Campomelic dysplasia is a rare form of bent-bone skeletal dysplasia that affects an estimated 1 in 40,000-200,000 people. It is complicated by breathing issues and has therefore historically been considered a lethal disease, with most individuals not surviving past infancy. With proper medical care and guidance, campomelic dysplasia can be managed.

If you have a child with campomelic dysplasia, you want him or her to receive comprehensive care from a team of experts. At University of Missouri Health Care, we are the region's experts in treating skeletal dysplasia diseases. We are actively involved with national research for treatments, and the leader of our team, Daniel Hoernschemeyer, MD, sits on the medical advisory board of the Little People of America so he can be actively involved with the issues affecting the health of skeletal dysplasia patients.

CHARACTERISTICS

People with campomelic dysplasia often have a short stature, flat face, prominent eyes, an underdeveloped jaw, cleft palate, clubfoot, spine deformities, leg alignment issues. Other common orthopaedic characteristics include bowed legs, abnormalities of the hip and elbow joints and instability of the upper spine. Respiratory problems pose a significant risk to newborns and infants with the condidition.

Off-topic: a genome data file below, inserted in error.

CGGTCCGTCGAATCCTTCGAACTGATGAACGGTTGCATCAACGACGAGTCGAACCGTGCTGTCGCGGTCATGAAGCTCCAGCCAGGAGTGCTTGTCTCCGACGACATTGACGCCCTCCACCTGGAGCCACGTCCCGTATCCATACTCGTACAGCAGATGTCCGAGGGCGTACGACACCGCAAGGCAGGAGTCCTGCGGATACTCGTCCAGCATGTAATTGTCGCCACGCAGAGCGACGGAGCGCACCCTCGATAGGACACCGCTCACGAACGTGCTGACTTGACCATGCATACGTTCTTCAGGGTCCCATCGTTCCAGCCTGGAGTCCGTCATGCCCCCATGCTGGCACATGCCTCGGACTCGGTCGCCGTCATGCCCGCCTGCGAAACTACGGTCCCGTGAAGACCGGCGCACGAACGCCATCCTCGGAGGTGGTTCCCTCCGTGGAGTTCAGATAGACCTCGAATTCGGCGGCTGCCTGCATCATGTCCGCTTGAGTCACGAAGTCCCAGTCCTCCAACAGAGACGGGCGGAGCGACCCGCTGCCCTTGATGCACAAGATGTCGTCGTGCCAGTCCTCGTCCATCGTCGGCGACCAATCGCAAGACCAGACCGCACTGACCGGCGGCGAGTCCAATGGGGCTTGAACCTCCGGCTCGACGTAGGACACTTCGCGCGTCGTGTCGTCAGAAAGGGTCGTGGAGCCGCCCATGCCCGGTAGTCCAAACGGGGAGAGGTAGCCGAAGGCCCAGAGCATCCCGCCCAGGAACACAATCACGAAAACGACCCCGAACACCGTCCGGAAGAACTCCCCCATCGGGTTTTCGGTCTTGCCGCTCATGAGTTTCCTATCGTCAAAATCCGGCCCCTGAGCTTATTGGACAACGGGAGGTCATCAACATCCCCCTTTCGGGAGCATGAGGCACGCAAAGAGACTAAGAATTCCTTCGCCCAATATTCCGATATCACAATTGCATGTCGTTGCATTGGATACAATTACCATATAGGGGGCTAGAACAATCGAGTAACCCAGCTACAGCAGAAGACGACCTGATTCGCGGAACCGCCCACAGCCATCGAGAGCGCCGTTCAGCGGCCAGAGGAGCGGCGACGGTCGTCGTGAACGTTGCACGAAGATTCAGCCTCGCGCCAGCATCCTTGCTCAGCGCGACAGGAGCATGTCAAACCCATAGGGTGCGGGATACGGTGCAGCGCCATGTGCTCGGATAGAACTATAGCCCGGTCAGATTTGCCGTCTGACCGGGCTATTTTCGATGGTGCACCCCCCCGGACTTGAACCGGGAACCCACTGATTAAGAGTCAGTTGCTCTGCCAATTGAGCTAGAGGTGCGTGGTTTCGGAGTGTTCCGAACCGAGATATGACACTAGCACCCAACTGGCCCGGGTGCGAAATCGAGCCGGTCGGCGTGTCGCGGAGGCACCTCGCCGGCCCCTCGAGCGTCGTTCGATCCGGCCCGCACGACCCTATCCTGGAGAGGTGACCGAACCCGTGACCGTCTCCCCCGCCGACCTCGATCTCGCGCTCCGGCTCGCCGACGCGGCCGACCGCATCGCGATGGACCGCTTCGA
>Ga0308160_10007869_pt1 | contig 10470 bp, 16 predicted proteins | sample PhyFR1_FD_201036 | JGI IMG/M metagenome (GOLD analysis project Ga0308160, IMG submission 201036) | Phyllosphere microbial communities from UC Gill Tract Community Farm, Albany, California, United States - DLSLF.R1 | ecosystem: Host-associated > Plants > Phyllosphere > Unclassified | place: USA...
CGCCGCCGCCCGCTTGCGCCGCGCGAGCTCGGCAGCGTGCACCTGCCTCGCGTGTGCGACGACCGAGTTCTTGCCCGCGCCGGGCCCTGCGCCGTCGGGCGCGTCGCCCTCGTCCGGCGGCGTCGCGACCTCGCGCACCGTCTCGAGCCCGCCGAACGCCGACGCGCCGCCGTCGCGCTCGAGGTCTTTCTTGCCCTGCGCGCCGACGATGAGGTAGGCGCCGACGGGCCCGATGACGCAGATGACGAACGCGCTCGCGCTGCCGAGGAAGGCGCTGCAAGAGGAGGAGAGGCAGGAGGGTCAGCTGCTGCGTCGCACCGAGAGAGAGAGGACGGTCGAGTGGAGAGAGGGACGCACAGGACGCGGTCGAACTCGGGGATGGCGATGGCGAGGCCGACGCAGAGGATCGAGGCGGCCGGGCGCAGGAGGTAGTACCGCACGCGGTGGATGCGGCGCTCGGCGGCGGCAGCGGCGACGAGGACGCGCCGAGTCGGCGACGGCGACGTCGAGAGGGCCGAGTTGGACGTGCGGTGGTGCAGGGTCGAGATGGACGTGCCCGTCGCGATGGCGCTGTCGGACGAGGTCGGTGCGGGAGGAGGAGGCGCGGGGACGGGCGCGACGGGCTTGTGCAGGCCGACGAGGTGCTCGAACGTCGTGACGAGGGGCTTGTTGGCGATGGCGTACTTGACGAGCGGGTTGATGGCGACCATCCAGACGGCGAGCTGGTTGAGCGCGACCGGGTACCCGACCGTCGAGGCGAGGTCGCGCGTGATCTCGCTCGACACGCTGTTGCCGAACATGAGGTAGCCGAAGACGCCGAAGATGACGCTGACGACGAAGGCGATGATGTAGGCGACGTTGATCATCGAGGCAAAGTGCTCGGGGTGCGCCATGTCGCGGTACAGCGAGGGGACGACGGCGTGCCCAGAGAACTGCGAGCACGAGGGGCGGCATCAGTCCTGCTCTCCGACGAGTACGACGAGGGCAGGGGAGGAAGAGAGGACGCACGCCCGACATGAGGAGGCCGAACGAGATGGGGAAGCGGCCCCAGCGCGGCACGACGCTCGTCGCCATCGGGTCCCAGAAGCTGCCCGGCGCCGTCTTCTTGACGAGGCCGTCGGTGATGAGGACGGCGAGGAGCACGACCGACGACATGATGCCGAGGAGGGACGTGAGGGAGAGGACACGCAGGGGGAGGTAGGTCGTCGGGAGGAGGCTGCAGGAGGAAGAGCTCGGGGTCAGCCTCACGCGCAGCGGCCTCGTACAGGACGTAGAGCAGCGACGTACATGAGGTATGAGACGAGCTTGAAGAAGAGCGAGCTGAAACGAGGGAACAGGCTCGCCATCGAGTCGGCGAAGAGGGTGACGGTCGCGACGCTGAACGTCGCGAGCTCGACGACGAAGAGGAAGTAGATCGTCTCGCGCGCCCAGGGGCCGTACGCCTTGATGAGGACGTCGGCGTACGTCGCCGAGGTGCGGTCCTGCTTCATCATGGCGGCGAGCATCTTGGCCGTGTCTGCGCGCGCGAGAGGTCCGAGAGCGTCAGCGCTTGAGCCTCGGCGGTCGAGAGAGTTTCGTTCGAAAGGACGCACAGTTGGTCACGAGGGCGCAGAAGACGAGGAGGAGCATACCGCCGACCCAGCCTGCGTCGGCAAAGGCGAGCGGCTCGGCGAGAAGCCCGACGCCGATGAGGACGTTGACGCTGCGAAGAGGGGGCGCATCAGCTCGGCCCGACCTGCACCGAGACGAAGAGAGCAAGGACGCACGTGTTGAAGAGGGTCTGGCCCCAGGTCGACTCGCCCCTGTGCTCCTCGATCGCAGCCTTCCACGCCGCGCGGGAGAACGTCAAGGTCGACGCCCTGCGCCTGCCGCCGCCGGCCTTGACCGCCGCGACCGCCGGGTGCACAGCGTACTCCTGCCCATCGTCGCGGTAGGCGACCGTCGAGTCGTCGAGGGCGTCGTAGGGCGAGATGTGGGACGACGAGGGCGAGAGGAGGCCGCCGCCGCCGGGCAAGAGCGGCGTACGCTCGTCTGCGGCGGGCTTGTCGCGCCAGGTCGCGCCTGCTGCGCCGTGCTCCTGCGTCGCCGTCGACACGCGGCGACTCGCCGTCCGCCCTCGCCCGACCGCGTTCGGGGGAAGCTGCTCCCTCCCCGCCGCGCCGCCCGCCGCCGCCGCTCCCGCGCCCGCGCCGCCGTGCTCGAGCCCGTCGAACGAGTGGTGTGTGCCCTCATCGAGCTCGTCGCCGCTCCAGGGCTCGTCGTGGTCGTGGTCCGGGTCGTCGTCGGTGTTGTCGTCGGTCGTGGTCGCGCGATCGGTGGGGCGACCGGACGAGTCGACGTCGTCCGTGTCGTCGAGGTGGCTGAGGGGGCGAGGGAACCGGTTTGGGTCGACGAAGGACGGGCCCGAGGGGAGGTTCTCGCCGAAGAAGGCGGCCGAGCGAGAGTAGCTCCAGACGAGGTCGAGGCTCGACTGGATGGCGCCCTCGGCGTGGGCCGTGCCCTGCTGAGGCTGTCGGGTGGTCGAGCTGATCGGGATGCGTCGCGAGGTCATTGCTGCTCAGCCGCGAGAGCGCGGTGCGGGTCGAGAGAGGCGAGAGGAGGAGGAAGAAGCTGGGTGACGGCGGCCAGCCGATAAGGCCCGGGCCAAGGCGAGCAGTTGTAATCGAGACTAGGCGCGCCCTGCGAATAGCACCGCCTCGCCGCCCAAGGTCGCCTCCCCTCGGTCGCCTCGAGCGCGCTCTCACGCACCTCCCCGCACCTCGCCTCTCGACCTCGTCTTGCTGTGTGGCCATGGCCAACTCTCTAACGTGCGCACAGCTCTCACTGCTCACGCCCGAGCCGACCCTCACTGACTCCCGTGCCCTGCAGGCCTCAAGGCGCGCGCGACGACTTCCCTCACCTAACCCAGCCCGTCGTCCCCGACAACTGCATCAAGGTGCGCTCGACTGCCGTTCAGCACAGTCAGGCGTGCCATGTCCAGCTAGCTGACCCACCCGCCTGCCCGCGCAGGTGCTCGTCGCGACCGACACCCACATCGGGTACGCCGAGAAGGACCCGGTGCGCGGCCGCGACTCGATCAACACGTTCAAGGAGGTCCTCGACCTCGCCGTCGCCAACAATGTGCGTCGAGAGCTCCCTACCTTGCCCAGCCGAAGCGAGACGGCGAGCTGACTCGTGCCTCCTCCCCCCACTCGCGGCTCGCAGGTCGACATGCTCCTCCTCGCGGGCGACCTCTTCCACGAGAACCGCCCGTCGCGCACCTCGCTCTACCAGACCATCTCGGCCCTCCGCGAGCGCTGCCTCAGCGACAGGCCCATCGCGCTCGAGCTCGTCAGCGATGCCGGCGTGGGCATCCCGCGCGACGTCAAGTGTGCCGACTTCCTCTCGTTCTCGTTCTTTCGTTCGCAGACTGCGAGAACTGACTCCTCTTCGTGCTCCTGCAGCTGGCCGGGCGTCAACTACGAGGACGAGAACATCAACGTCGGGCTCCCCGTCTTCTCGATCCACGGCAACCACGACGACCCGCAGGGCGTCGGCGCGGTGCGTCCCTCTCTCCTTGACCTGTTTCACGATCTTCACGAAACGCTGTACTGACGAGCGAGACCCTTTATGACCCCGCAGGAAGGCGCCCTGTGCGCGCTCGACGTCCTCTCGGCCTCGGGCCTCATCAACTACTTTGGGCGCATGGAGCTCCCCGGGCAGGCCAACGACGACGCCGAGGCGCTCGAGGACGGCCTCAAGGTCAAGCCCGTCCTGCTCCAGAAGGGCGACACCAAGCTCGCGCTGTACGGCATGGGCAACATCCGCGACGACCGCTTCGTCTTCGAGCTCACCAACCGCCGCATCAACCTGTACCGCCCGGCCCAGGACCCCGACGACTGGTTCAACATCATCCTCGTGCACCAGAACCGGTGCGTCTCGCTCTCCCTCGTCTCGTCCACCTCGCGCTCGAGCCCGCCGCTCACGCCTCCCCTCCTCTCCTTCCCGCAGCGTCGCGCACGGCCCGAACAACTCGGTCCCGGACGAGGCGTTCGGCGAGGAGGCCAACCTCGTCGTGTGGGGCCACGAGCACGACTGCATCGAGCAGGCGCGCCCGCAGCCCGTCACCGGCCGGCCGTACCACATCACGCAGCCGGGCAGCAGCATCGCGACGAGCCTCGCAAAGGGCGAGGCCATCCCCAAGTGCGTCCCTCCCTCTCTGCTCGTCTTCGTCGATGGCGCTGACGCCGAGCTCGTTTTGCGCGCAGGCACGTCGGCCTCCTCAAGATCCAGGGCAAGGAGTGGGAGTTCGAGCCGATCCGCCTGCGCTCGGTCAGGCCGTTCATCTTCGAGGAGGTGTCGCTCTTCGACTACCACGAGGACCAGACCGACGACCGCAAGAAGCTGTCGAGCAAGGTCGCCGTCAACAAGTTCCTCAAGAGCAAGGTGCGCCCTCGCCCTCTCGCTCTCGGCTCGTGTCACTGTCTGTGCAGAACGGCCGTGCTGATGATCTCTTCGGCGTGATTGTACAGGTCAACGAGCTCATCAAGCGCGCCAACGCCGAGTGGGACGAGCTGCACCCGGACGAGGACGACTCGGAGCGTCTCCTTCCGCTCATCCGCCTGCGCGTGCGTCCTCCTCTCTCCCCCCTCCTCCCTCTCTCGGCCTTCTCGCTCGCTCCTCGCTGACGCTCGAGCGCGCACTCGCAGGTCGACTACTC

DIAGNOSIS AND TREATMENT

Campomelic dysplasia is caused by mutations in the SOX9 gene and it can be detecting using radiological techniques, physical exams and genetic testing. Routine ultrasound can detect the presence of shortened limbs during pregnancy, but a formal diagnosis should be made after birth.

There is no cure for campomelic dysplasia, but some of its orthopaedic characteristics — including cleft palate and clubfoot — are correctable. A respiratory evaluation should be performed once the infant is older than four weeks and should include polysomnography to check for sleep apnea (central and obstructive) and a bronchoscopy to look at the airways. Treatment for respiratory symptoms may include supplemental oxygen, CPAP or BiPAP machines, tracheostomy and long-term ventilator support.

RESOURCES FOR FAMILIES

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